UPDATED: County Attorney Files New Lehmberg Removal Suit
Court sources have confirmed that Travis County Attorney David Escamilla on Monday afternoon dismissed Kerry O'Brien's petition seeking Rosemary Lehmberg's removal from office.
The post is updated below to include details about the suit and reaction from O'Brien.
Escamilla's newly filed suit re-frames the case solely around the question of Lehmberg's drunkenness and eliminates allegations that she should be removed based on official misconduct or incompetency – charges that were initially dismissed from O'Brien's petition last week by presiding civil Judge Lora Livingston.
Indeed, in the new filing Escamilla notes that the purpose of a removal suit of this type is not "an additional way to punish elected officials" – which is accomplished through criminal sanction, in Lehmberg's case the 45-day sentence she was handed after pleading guilty on April 19 to driving drunk a week earlier – "but instead to provide protection for the public from elected officials who are unable to perform their duties adequately or may injure the public interest in the performance of their duties," reads Escamilla's lawsuit. The point of his suit, Escamilla wrote, is "to ensure protection of the public and the public interest in the execution of the duties of the Travis County District Attorney."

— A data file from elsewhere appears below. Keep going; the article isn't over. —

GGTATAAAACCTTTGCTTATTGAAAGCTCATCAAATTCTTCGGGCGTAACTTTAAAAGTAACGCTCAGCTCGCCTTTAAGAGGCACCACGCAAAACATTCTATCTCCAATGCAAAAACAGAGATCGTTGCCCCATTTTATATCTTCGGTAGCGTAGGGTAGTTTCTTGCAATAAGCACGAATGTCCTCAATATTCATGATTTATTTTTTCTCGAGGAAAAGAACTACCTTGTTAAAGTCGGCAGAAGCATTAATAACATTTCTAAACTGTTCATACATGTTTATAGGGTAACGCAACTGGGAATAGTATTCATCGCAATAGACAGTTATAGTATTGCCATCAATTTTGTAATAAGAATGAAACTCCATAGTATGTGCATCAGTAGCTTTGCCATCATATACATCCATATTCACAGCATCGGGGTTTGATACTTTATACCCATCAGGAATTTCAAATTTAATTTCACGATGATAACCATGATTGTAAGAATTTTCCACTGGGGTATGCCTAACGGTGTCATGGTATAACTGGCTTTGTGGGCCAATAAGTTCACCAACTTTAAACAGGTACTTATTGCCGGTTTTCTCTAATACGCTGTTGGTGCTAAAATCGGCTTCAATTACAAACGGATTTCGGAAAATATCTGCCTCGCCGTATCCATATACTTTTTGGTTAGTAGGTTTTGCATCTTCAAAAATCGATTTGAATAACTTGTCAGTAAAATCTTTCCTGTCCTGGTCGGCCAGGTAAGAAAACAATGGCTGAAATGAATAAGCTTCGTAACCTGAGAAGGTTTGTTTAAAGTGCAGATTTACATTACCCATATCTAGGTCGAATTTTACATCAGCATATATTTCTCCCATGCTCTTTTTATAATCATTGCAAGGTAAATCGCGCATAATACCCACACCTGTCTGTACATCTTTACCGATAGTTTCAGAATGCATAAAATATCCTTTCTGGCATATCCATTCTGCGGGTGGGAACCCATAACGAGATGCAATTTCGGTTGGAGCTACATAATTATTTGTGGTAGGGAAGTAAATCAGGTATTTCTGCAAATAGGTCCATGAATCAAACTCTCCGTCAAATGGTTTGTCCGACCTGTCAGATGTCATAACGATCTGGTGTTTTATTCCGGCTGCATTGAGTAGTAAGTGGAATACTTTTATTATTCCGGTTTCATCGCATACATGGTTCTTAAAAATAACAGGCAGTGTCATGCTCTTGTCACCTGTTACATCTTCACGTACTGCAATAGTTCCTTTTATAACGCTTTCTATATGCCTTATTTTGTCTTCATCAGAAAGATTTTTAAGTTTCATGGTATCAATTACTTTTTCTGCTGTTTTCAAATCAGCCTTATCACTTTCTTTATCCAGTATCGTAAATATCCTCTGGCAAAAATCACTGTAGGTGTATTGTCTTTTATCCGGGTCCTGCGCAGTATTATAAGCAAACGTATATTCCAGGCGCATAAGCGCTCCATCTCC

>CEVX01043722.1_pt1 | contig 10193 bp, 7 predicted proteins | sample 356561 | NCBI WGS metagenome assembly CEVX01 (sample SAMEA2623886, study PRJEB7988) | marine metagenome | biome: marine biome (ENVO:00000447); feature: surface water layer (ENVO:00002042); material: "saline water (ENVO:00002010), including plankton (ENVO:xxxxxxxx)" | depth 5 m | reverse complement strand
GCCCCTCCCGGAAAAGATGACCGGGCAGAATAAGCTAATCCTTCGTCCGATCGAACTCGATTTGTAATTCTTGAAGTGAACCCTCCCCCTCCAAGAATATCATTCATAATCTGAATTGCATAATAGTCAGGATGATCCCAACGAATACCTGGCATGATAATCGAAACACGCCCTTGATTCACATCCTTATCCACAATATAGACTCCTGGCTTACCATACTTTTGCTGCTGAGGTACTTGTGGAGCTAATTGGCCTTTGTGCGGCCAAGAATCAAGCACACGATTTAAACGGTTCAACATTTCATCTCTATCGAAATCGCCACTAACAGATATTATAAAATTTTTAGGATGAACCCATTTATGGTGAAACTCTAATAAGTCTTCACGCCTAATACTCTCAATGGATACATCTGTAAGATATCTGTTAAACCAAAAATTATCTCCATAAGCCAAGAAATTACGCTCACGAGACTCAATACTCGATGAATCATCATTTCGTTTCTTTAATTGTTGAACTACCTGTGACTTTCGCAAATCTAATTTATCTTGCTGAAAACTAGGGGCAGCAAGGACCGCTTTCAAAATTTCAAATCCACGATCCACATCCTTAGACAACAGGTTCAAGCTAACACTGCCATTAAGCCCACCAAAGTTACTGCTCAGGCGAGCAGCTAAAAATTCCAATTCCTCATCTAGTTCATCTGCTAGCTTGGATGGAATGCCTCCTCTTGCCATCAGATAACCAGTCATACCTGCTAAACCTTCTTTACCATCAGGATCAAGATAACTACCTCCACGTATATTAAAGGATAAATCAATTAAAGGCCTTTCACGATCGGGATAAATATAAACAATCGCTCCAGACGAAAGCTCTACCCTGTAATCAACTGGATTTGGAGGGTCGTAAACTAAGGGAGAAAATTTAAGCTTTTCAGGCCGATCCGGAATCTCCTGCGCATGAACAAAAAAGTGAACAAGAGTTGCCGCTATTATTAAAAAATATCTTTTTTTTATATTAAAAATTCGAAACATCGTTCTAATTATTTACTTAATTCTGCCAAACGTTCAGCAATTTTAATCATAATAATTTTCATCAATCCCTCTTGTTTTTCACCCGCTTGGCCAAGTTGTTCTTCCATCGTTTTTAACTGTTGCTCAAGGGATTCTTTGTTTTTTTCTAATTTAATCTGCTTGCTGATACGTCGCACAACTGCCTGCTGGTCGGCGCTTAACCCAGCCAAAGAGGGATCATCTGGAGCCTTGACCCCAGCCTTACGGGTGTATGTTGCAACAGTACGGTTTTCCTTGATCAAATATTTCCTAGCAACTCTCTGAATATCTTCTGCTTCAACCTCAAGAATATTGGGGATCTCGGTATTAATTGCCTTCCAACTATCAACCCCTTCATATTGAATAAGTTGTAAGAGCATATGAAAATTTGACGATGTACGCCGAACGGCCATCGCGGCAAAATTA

In a letter posted to Lehmberg's Facebook page, the DA said that she "needs help understanding and treating the cause of this behavior." While admitting she plans to undergo treatment for the behavior, Lehmberg did not indicate whether the drunken driving was part of a deeper problem. The new suit begins a discovery period in the civil case that will likely answer that question.
Ultimately, however, whether to seek her removal is at the sole discretion of the County Attorney's office, who may take the case to trial or ultimately dismiss.
Indeed, in an email to reporters, O'Brien says that language in the new suit leads him to believe that Escamilla may not take the action all the way to jury trial and possible removal and may instead seek to settle the case – which is within Escamilla's power to do. "If that happens, that would completely defy why I brought the lawsuit in the first place, and would anger a ton of people," he wrote in a statement.
Although Escamilla's filing a new suit eliminates O'Brien's direct involvement in the case, O'Brien said he intends to monitor the case "very closely."